The ability to use numerical evidence to revise beliefs about the physical world is an essential component of scientific reasoning that begins to develop in middle childhood. In 2 studies, we explored how data variability and consistency with participants' initial beliefs about causal factors associated with pendulums affected their ability to…
Descriptors: Beliefs, Children, Adults, Influences
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Roberts, Steven O.; Gelman, Susan A. – Journal of Cognition and Development, 2017
Research has explored how multiracial individuals are categorized by monoracial individuals, but it has not yet explored how they are categorized by multiracial individuals themselves. We examined how multiracial children (aged 4-9 years old) and adults categorized multiracial targets (presented with and without parentage information). When…
Descriptors: Multiracial Persons, Children, Adults, Classification
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Lawson, Chris A. – Journal of Cognition and Development, 2017
Young children are remarkably flexible reasoners insofar as they modify their inferences to accommodate the conceptual information or perceptual relations represented in an inductive problem. Children's inductive reasoning is highly sensitive to what evidence is presented to them. Four experiments with 115 preschoolers (M[subscript age] = 4;8) and…
Descriptors: Preschool Children, Adults, Logical Thinking, Evidence
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Friend, Margaret; Pace, Amy E. – Journal of Cognition and Development, 2016
From early in development, segmenting events unfolding in the world in meaningful ways renders input more manageable and facilitates interpretation and prediction. Yet, little is known about how children process action structure in events composed of multiple coarse-grained actions. More importantly, little is known about the time course of action…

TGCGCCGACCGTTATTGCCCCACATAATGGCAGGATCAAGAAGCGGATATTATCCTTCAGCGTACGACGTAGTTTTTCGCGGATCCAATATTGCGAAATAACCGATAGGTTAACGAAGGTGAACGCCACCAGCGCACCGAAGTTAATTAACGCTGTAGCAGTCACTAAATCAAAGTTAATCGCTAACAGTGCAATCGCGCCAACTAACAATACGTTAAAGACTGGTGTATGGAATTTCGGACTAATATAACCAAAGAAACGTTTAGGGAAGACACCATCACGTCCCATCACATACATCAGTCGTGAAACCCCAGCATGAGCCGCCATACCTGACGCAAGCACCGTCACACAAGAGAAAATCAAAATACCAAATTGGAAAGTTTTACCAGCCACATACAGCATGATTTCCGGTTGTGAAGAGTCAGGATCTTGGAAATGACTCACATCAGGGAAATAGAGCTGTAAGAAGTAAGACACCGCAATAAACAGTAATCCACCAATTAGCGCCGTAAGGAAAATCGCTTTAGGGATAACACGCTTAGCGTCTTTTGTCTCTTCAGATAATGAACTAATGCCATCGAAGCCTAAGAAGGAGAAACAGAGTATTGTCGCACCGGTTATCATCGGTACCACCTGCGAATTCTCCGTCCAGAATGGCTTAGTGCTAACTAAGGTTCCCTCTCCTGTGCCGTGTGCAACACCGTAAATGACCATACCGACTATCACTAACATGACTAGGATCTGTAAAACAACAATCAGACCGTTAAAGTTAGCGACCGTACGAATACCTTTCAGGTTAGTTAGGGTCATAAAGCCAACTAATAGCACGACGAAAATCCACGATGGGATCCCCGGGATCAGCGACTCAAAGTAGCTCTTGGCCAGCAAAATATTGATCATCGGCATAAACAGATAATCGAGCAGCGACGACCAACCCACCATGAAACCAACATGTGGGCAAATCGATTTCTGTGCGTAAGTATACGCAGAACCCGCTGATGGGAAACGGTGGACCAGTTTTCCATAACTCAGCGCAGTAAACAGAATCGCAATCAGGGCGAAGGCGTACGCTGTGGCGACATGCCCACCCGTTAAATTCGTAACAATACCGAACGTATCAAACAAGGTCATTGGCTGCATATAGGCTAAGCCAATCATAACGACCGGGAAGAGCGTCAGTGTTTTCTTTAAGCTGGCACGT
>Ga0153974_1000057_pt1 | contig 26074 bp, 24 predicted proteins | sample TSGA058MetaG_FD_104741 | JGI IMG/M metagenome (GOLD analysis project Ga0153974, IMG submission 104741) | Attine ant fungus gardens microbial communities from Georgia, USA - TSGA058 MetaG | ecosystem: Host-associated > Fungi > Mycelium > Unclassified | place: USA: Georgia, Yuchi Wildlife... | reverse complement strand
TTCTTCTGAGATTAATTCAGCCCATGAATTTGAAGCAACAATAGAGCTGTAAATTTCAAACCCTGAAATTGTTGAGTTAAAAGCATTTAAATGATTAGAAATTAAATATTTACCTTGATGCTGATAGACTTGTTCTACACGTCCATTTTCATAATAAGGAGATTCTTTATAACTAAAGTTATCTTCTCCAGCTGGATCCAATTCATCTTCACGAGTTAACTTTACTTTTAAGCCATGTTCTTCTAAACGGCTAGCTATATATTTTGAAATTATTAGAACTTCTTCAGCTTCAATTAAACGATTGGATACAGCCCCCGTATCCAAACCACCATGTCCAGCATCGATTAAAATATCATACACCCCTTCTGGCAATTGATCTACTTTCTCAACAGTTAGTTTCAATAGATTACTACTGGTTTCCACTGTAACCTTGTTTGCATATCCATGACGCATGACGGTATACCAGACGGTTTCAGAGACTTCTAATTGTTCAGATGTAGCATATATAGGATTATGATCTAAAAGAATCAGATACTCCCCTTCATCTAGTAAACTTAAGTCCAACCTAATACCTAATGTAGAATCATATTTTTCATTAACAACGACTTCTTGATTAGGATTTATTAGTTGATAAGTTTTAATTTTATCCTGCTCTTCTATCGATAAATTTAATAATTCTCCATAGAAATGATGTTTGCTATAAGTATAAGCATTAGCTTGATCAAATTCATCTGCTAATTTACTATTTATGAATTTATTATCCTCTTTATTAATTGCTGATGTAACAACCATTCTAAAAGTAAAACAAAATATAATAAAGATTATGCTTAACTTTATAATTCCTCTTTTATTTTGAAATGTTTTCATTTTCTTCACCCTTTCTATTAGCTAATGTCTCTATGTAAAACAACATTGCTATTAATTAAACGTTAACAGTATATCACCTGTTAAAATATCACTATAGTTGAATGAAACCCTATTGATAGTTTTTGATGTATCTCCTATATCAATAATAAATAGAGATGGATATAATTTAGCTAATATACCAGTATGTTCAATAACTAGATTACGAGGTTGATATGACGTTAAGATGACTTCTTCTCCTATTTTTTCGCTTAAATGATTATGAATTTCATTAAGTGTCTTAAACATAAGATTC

Descriptors: Toddlers, Adults, Motion, Cognitive Processes
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Simpson, Elizabeth A.; Suomi, Stephen J.; Paukner, Annika – Journal of Cognition and Development, 2016
In human children and adults, familiar face types--typically own-age and own-species faces--are discriminated better than other face types; however, human infants do not appear to exhibit an own-age bias but instead better discriminate adult faces, which they see more often. There are two possible explanations for this pattern: Perceptual…
Descriptors: Evolution, Human Body, Infants, Prediction
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Nissel, Jenny; Hawley-Dolan, Angelina; Winner, Ellen – Journal of Cognition and Development, 2016
While it is sometimes claimed that abstract art requires little skill and is indistinguishable from the scribbles of young children, recent research has shown that even adults with no training in art can distinguish works by abstract expressionists from superficially similar works by children and even elephants, monkeys, and apes (Hawley-Dolan…
Descriptors: Abstract Reasoning, Art, Children, Young Children
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Ferrara, Katrina; Hoffman, James E.; O'Hearn, Kirsten; Landau, Barbara – Journal of Cognition and Development, 2016
The ability to track moving objects is a crucial skill for performance in everyday spatial tasks. The tracking mechanism depends on representation of moving items as coherent entities, which follow the spatiotemporal constraints of objects in the world. In the present experiment, participants tracked 1 to 4 targets in a display of 8 identical…
Descriptors: Eye Movements, Visual Stimuli, Intellectual Disability, Adults
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Gelman, Susan A.; Frazier, Brandy N.; Noles, Nicholaus S.; Manczak, Erika M.; Stilwell, Sarah M. – Journal of Cognition and Development, 2015
Adults attach special value to objects that link to notable people or events--authentic objects. We examined children's monetary evaluation of authentic objects, focusing on four kinds: celebrity possessions (e.g., Harry Potter's glasses), original creations (e.g., the very first teddy bear), personal possessions (e.g., your…
Descriptors: Age Differences, Adults, Children, Attachment Behavior